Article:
Kikkar Singh


School: Kaloowala
Height: 6’ 6”
Weight: 266-364 pounds

Born in a village near Lahore in 1857, Kikar Singh was inspired by his wrestler father to train him in the tradition. After establishing himself as an upcoming wrestler, he placed himself under the control of Bhuta Pahalwan and Rustom-e-Hind.

When the Bhuta wrestler retired from the sport at the end of the 19th century, he was accepted as a staunch Sikh student champion. Soon after the emblem by the rulers of Jodhpur, Indore, Tatia, Dong and Jammu and Kashmir became Kikar Singh’s magnificent law and fierce force. His physique and strength were in such a proportion that the Maharaja of Kashmir considered him to be an incarnation of Bhairava, a serious form of Shiva. But, with all his size, he wrestled with the lion’s pace. Some contestants may match the strength and skill of this ‘Dev-e-Hind’ (the god-god of India).

Kicker Singh’s biggest rival is the slave wrestler of Amritsar. He fought on several occasions and attracted large crowds from all over Punjab for his epic fights. After Ghulam’s death in 1900, his brother, Kallu claimed the title, but Kikar Singh stood his way. Out of seven to commemorate the coronation of King George V during the Delhi Durbar celebrations in December 1911, Kikar Singh won four, lost two and won the last match. Kikar Singh was challenged by his old rival Kallu. Even if Sikh has passed his prime (he has risen a lot: according to referee Brigadier General Charles Granville Bruce, his weight has increased from 19 stones or 266 pounds to 264 pounds or 364 pounds) with his asthma. Patient, he will not be able to answer a challenge. When the match began, two wrestlers circled the arena like two hungry lions. Kallu fielded Kicker Singh, but Vishal stained him. When the match resumed, the stone kicker defeated Singh completely until the referee intervened and declared the match a draw.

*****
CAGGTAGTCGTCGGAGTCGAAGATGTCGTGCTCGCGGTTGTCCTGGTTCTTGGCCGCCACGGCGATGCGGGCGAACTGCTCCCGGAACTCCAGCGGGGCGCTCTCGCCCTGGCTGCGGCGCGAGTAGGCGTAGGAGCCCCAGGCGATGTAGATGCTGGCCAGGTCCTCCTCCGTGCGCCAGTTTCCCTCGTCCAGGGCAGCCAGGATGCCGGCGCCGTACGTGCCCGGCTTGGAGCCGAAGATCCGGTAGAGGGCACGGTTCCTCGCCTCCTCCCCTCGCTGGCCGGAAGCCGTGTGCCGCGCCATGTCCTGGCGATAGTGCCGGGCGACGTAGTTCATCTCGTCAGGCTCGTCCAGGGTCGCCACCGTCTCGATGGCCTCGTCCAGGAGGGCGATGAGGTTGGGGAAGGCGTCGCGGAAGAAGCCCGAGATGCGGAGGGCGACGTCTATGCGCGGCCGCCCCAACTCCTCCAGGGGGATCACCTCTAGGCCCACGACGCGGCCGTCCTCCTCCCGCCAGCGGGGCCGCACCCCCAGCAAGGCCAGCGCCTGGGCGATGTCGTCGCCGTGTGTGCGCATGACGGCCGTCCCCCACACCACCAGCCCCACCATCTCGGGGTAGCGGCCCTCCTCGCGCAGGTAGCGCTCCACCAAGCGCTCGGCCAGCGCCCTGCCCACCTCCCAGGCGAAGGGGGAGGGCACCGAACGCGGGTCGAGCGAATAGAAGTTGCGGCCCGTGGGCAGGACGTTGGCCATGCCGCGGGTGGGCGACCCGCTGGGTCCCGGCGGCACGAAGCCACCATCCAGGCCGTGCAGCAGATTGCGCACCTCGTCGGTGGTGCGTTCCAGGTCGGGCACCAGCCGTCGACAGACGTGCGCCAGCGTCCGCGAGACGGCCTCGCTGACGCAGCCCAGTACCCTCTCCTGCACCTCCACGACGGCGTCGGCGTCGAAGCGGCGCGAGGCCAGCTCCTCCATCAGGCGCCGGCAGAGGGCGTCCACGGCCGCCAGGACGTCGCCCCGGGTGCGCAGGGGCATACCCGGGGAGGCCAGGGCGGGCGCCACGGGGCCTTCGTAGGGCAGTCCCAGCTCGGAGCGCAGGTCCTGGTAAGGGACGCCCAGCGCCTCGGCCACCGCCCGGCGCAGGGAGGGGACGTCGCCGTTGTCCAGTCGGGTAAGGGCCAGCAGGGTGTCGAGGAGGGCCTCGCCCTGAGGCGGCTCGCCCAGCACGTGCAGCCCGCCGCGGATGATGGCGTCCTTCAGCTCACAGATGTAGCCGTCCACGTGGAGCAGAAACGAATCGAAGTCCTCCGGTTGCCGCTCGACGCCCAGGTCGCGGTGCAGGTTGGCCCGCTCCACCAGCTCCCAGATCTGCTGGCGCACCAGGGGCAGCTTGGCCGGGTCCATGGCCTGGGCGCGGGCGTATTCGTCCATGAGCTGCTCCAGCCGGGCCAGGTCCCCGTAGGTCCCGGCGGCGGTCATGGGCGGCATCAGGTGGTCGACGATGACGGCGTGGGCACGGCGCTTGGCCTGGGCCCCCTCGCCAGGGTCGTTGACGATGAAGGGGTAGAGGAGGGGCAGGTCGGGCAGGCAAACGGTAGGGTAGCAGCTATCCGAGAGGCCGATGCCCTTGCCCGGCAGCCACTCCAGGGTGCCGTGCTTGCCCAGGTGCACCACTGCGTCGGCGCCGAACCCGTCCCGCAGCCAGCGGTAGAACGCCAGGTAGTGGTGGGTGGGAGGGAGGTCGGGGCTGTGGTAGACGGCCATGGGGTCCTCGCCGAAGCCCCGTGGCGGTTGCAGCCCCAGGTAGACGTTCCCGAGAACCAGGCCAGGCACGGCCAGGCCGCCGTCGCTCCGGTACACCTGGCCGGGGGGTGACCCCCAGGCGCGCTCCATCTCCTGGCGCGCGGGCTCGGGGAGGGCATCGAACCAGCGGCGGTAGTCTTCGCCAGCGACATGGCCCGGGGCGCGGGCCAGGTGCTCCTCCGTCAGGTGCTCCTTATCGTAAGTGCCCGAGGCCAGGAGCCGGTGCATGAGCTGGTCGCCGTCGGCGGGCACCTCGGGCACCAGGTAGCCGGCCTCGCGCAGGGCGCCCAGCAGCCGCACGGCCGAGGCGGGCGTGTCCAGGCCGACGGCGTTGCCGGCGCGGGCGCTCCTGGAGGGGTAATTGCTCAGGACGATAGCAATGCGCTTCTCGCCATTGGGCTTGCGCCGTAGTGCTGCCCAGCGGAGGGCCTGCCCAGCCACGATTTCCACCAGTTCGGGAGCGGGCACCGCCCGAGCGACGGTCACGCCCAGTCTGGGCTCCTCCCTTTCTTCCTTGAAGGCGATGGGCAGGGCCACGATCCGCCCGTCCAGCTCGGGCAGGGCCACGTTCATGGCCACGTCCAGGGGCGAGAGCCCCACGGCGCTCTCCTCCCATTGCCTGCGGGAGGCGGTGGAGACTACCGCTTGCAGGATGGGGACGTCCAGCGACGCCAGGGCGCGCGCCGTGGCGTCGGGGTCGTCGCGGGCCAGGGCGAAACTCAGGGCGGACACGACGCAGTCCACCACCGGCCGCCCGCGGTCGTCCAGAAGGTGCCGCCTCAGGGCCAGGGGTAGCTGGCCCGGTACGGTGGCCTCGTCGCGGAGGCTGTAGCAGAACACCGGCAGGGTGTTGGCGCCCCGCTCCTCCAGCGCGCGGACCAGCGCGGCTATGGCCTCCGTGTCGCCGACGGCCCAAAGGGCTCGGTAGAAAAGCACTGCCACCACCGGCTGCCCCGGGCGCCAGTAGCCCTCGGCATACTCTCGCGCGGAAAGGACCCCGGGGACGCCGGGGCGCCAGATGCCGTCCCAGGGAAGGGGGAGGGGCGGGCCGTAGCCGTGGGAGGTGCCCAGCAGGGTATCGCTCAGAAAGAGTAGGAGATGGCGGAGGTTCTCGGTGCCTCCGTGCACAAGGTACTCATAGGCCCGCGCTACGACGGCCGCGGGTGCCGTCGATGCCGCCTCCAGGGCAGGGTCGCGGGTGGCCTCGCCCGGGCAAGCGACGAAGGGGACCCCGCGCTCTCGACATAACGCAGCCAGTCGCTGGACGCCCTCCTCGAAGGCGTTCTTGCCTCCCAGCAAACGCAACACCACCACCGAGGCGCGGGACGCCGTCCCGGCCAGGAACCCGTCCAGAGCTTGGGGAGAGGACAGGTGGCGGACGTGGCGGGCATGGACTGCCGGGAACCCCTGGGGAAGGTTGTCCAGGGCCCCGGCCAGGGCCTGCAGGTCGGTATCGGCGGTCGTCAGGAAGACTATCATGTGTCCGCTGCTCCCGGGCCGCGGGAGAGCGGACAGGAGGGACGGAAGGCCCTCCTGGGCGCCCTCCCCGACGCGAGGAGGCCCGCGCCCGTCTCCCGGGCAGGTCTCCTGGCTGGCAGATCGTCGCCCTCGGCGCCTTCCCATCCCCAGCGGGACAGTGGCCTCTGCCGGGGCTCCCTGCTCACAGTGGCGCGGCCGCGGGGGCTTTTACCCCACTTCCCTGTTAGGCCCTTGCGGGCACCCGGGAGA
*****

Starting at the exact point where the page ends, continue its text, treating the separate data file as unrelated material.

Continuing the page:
Kikar Singh died in his native village in 1914, where a ‘mausoleum’ or memorial temple was built in his memory.

Kikar Singh (right) posing with Labu Lohar in a pre-match pose born as Prem Singh is said to have trapped the name Kicker Singh once the tree of ‘Kicker’ (Acacia) was uprooted from his hands. Others say that he got his botanical name because of his height and dark complexion.

Kikar Singh easily defeated all the challenges, except the wrestler brothers Ghulam and Kallu. One of the strongest enemies of the slave was Gamu Paliwala, who was defeated at the hands of this great wrestler, as well as many other similar fame: Shah Nawaz, Channan Kasai of Lahore, Dita, Qadir Bhatt of Multan and the great Kala Partha.

Kikar Singh (right) painted a mural at the entrance of a village in East Punjab’s Ludhiana district against his elder rival Ghulam Pahalwan. The extraordinary strength of a Sikh wrestler was never tested by the Maharaja Bartab Singh of Kashmir; The Maharaja organized a competition to see who among his wrestlers could hold the shaft of a hand-tied power generator (set up to treat a relative’s arthritis). Kikar Singh was in Kashmir at the time and was preparing for the upcoming matches in Jammu. He was called and happily grabbed the pipe. The current opened up to its fullest extent, but there was no trace of pain or agony on Kikar Singh’s face; The gladiator’s forehead was seen sweating for only one hour. When the current was stopped, his palms burned and thick layers of blisters formed. For this achievement, he received an award amount equal to 20. Then, his palms became so hard that when he once crushed his rival, The Great Slave, in his third match, the slave screamed in pain, his chin showing years of signs.


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